Sir James Steere, 1738
37a Clerkenwell Green, EC1R 0DU
Grade II listed, built as a Welsh Charity School in 1738. A library with a focus on Marxism and Socialism since 1933. Lenin worked here 1902-03 and his office is preserved. Fresco by Jack Hastings in 1st floor. Late 15C tunnels.
55, 63, 243
Marx House was built in 1738 as a Welsh Charity school. It educated boys and later a few girls – the children of Welsh artisans living in poverty in Clerkenwell. Gradually the intake became too large and the school moved to new premises in 1772. After this the building was divided into separate workshops (examples, mattress & cabinet makers). Including coffee house where International Workingmen’s Association met. Marx himself spoke on this site. One of the workshops became home to the London Patriotic Society from 1872 until 1892 – important questions of the day discussed including women’s suffrage and Fenian question. The Twentieth Century Press occupied 37a and 38, and expanded into 37 by 1909 .
The Twentieth Century Press was founded by the Social Democratic Federation as printer for its journal Justice (can see copy in Lenin Room). It was the first socialist press in Clerkenwell. An early benefactor was William Morris, who guaranteed the first year’s £50 rent of the Patriotic Club to the Twentieth Century Press in 1893. During its time in Clerkenwell Green, the Twentieth Century Press produced several of the earliest English editions of the works of Marx and Engels. The Twentieth Century Press remained at the building until 1922. (good time to make reference to the Hammersmith Socialist Society banner recently on display at NPG).
During this period Lenin himself worked at the library for a period - more on that later. Good time to mention Lawrence Bradshaw’s Lenin bust at the end of the main Hall – same artist who designed Marx's grave at Highgate cemetery. The Library still plays a key role in organising the annual oration mid-march.
Even before it became the library – a history rooted in radical tradition. It is outside the library that crowds still gather on May Day.
In 1933, the fiftieth anniversary of the death of Karl Marx, a delegate meeting comprising trade unionists, veteran socialists belonging to the Labour Party and Communist Party, and representatives of the Labour Research Department and Martin Lawrence Publishers Ltd., considered setting up a Permanent memorial to him. That year also saw the Nazis in Germany burning books. In these circumstances the meeting resolved that the most appropriate memorial would be a Library. Thus the Marx Memorial Library and Workers School (as it was then known) was established at 37a Clerkenwell Green that year. Study classes, held in the evenings, became the distinguishing feature of the Workers’ School, which was divided into faculties of science, history and political economy. Prominent speakers included J.D. Bernal, J.S. Haldane, Eric Hobsbawm, Christopher Hill, Tom Mann.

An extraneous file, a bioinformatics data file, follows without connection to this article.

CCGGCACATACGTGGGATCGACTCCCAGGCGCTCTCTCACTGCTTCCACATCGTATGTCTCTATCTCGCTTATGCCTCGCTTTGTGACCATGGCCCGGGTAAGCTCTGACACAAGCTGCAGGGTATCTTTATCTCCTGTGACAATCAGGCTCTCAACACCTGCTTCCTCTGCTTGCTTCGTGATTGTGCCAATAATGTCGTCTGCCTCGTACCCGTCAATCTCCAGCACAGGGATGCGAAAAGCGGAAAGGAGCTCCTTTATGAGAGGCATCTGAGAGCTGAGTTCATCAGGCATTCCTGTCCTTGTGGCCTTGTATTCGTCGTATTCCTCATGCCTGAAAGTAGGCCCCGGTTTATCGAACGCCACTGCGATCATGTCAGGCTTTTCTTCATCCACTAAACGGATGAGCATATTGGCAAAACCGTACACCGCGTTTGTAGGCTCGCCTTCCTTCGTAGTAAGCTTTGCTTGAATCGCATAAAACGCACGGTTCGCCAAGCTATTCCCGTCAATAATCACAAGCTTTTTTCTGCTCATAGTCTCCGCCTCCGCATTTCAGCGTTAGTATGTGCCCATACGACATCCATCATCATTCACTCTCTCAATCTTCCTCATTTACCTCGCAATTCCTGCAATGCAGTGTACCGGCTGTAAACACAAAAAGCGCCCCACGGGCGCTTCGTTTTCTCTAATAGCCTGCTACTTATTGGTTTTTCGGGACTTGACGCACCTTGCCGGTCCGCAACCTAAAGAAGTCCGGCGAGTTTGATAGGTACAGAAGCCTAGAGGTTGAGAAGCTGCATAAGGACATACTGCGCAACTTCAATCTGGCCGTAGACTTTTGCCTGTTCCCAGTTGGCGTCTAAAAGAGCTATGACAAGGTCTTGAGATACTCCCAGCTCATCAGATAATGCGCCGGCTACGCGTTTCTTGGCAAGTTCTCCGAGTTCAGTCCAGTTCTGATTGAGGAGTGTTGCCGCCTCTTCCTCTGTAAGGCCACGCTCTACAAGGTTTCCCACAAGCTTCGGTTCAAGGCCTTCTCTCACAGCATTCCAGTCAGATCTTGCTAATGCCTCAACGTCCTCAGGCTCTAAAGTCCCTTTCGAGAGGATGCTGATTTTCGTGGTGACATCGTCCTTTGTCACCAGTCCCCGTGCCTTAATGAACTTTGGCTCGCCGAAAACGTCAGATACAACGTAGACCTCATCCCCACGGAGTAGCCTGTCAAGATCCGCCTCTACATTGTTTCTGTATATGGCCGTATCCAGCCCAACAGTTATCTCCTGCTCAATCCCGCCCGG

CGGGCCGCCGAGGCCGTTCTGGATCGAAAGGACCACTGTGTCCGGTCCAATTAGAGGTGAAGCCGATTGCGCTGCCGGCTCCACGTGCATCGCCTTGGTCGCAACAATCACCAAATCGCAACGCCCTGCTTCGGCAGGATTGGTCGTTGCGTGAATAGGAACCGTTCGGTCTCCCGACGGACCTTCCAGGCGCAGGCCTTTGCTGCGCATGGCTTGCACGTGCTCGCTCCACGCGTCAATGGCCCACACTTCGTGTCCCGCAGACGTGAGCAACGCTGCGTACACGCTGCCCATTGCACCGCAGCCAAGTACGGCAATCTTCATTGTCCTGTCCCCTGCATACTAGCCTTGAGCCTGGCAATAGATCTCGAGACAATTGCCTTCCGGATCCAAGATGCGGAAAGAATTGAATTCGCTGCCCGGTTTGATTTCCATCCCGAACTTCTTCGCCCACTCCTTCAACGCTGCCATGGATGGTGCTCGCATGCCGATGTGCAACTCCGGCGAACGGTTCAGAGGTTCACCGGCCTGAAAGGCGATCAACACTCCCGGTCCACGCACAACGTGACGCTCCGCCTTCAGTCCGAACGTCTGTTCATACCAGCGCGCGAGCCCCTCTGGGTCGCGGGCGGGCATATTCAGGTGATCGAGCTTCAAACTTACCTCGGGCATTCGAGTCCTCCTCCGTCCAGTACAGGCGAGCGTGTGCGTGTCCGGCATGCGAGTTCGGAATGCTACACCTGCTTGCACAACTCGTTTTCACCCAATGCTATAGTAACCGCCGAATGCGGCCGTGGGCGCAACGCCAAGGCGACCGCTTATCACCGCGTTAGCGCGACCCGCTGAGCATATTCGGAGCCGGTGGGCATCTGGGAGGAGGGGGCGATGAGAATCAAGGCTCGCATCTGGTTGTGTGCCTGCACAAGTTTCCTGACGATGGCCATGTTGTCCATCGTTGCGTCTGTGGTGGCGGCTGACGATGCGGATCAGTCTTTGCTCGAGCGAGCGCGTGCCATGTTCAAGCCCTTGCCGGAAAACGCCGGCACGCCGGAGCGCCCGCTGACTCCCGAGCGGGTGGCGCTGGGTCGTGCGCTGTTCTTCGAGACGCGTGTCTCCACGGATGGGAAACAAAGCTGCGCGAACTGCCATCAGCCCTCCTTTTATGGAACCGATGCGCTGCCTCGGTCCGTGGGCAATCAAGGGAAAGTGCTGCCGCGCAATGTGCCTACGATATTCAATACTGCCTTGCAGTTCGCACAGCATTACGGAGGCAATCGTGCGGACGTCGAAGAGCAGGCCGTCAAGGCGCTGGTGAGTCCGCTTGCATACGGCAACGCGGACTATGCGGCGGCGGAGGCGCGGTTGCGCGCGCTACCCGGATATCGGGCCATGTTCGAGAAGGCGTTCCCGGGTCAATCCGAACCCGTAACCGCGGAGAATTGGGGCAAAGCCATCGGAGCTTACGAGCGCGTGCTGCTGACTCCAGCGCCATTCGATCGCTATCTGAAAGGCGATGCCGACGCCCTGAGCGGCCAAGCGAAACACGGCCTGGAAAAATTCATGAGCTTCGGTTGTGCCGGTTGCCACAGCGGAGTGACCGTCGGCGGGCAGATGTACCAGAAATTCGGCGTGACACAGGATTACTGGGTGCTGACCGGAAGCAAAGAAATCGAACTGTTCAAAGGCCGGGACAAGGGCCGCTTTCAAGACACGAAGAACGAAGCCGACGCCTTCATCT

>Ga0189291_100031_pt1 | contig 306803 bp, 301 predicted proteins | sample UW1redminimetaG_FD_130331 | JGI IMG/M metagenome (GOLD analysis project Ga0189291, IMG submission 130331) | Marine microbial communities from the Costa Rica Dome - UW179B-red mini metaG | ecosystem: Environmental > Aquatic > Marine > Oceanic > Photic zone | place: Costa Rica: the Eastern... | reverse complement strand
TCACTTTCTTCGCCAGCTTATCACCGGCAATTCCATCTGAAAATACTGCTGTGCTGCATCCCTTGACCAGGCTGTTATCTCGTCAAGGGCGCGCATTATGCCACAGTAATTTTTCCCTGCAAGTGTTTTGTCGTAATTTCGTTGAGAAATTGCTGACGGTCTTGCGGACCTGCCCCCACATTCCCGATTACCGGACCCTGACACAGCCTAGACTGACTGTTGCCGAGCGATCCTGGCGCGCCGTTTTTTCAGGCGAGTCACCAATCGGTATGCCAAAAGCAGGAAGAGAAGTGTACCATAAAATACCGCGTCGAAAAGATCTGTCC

For over eighty years the library has continued its work collecting published and archival material on the science of Marxism, trade unionism and the working class movement. We also continue to have an education programme with weekly lectures etc – these take place here in the Main Hall. One of our main collections is the archive of the lnternational Brigades who volunteered to fight fascism during the civil war 1936-39. These cabinets in the hall contain the archive and library of the IB. Here you can also see the banner that was presented to the IB in 1938 by the ‘women of Barcelona’ when they left Spain. More recently we have acquired this painting by Rosa Branson who depicts various aspects of the conflict including Spanish Medical Aid, La Pasionaria and Guernica.
Other core collections include the Printers Collection – which will show you shortly; the Bernal Peace library, collections of soviet posters and the archives of the Daily Worker/Morning Star. We have a total of around 50,000 books. We also have a huge number of rare periodical and pamphlets.
The premises achieved Grade II listed building status in 1967 and in 1969 the façade was restored to the way it had originally looked in 1738. During further refurbishments in 1987, tunnels were discovered underneath the library. Their origins are obscure but they significantly pre-date the building.
Explore parts of this Grade II listed former Victorian primary school, once the HQ of Zaha Hadid Architects and now home to the new Zaha Hadid Foundation. Discover how and why this building was created, and its dynamic history.
Edward Robert Robson, 1874
Drop in / Guided tour
community/cultural, museum, library
St John's Gate in Clerkenwell dates from 1504 and was built for the Knights Hospitaller. 19th and early 20th century additions by Richard Norman Shaw and John Oldrid Scott. Grade I listed. Home to the Museum of the Order of St John.
Richard Norman Shaw, 1874
architectural practice, offices, residence
Set in a Grade II listed Georgian townhouse, Tonkin Liu's studio has been extended. Designed and built by the practice, an innovative timber roof and reflecting pool gathers the bouncing rain, to make it a good place to be on a bad day.
Tonkin Liu, 2017
Join us to find out more about our incredible journey to create a new museum for London. Apply to join a special tour of the General Market (currently in construction), or come along to meet the architects and take part in free family-friendly drop-in activities.
Sir Horace Jones (1883) and T P Bennett and Son (1963) New Museum of London scheme: Stanton Williams Architects Asif Khan Julian Harrap Architects, 1883
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